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Genetic Genealogy

We are now on the threshold of a revolution in the field of biotechnology where the sequencing of our DNA can be performed for a very affordable price. For genealogists, this opens the door to a new world: instead of relying exclusively on available records, it is possible to directly use the genetic inheritance that has been passed down over generations.
There are several genetic testing companies in the market that are dedicated to genealogy applications. Most of them determine only what is known as the "haplogroup". The most common haplogroups are the Y chromosome (Y-DNA) and the mitochondrial (mtDNA). These two haplogroups are transmitted exclusively by the paternal line (Y-DNA) and the maternal line (mtDNA), and allow to trace the evolution and migration of the human species and more specifically of our prehistoric ancestors.

However, once you are willing to do your genetic analysis, it is recommended that you carry out the tests on a company that has a vast database that allows you to compare your DNA with that of other genealogists, and find those who share significant parts with you: your distant relatives. In this way, it combines the useful with the pleasant: besides extending its known family, since this distant cousin is also interested in genealogy, both can enrich the respective trees. One of the companies conducting these tests and having a large user base is the FamilyTreeDNA (FTDNA )1. Other companies with extensive databases include Ancestry, 23andMe, and MyHeritage.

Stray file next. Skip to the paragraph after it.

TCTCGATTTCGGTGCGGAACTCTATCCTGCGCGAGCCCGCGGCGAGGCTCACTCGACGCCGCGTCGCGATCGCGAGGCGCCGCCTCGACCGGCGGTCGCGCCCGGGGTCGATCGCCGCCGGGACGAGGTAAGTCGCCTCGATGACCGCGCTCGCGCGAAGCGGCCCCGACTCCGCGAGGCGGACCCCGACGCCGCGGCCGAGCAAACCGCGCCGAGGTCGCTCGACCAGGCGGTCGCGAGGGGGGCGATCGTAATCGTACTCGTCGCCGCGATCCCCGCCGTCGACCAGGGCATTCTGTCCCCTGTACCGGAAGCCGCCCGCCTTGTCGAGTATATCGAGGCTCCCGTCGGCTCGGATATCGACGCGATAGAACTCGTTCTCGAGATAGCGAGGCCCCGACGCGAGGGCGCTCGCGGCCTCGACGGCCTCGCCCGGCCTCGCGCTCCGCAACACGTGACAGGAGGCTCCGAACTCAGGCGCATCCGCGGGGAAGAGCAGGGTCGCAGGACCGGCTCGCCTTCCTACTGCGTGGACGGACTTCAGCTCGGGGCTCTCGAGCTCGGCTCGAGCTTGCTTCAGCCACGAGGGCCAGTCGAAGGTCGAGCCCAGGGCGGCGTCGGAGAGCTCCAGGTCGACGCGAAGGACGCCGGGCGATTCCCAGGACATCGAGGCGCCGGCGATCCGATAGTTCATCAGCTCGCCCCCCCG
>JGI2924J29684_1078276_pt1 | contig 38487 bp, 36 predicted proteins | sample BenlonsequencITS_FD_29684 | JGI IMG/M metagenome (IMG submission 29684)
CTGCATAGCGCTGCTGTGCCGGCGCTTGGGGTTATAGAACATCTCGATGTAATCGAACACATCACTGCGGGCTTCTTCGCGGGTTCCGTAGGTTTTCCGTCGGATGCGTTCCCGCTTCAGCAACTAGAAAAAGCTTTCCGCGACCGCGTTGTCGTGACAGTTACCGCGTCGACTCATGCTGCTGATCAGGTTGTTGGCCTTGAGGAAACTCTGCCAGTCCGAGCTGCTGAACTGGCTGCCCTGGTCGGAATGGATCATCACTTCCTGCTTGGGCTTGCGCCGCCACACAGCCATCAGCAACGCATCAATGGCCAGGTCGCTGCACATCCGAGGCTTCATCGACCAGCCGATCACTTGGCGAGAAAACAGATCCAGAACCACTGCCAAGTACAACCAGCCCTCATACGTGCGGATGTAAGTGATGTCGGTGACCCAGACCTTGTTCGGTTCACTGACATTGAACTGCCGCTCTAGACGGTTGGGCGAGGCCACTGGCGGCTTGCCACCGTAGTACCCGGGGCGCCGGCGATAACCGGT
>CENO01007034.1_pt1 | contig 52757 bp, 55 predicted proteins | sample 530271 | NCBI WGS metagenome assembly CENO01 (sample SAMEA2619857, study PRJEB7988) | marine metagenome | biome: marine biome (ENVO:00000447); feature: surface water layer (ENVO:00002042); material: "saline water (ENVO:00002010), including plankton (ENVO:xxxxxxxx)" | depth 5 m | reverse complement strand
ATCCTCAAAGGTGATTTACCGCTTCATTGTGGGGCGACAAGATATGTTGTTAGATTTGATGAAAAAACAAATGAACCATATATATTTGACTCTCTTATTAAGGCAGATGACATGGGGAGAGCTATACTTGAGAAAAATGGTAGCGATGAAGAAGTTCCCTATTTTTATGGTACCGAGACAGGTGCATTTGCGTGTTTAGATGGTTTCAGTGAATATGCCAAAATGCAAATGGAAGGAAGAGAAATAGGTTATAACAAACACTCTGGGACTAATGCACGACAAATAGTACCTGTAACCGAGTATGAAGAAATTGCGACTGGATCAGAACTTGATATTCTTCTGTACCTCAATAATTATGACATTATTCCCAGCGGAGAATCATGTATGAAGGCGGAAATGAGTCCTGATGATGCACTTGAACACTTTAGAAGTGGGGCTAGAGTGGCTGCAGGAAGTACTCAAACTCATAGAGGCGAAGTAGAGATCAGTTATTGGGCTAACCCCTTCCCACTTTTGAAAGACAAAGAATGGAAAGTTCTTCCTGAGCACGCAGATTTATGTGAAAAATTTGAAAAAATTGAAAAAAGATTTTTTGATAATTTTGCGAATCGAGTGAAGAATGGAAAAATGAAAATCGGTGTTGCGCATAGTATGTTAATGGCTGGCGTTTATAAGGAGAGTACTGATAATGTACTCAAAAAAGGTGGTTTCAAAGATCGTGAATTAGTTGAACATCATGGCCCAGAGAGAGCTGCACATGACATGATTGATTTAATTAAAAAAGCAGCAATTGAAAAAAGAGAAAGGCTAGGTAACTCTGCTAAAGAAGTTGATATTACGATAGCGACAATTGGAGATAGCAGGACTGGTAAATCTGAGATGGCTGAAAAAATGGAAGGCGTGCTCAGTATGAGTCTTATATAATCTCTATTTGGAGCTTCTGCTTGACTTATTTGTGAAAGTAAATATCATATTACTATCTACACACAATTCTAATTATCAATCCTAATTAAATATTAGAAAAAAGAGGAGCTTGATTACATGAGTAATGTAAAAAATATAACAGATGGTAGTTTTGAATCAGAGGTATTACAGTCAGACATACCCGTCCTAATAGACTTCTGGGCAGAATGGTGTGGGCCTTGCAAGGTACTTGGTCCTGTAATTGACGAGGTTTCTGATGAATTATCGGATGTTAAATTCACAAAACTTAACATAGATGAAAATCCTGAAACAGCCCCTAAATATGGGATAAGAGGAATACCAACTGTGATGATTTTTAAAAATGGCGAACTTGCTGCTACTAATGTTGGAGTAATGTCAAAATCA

FTDNA offers 3 types of tests:

  • FamilyFinder: an autosomal test that identifies matches within all ancestor lines in the last 5 generations
  • Y-DNA: for men only, allows identification of relatives exclusively on the parental line
  • mtDNA: for both sexes, it allows the identification of relatives exclusively on the maternal line


This is by far the recommended test among the three types offered. In this type of test, the autosomal DNA is tested, this is transmitted by both parents with about half of our an individual's DNA coming from each parent. The exact mix differs between each person, even between siblings. However, the following approximations can be made of the percentage of genetic material we receive from our ancestors:

Generation Relationship % genes
1 Parents (2) 50.00%
2 Grandparents (4) 25.00%
3 Great-grandparents (8) 12.50%
4 Great-great-grandparents (16) 6.25%
5 Great-great-great-grandparents (32) 3.12%
6 Great-great-great-great-grandparents (64) 1.56%

Due to the declining percentage of transmitted genes, the identification of ancestors (and their descendants) from the 6th generation onwards becomes more difficult. This is why it is recommended that you start by testing older ancestors with FamilyFinder.
By performing this test, FTDNA will compare your DNA with other genealogists who did the same test, and will present you with matches with those who share a genetic block of considerable size with you. For this test, it is recommended to share your family tree so that your distant relatives can try to identify the common ancestor.


The Y-DNA test tests the Y chromosome that is part of the XY pair of chromosomes that determines the male sex. For this reason, this test can only be performed by men - women can always test a brother, father or another male on the paternal line. Since the mother's DNA does not participate in the gene pool on this chromosome, the Y is passed exclusively from father to son with very few changes.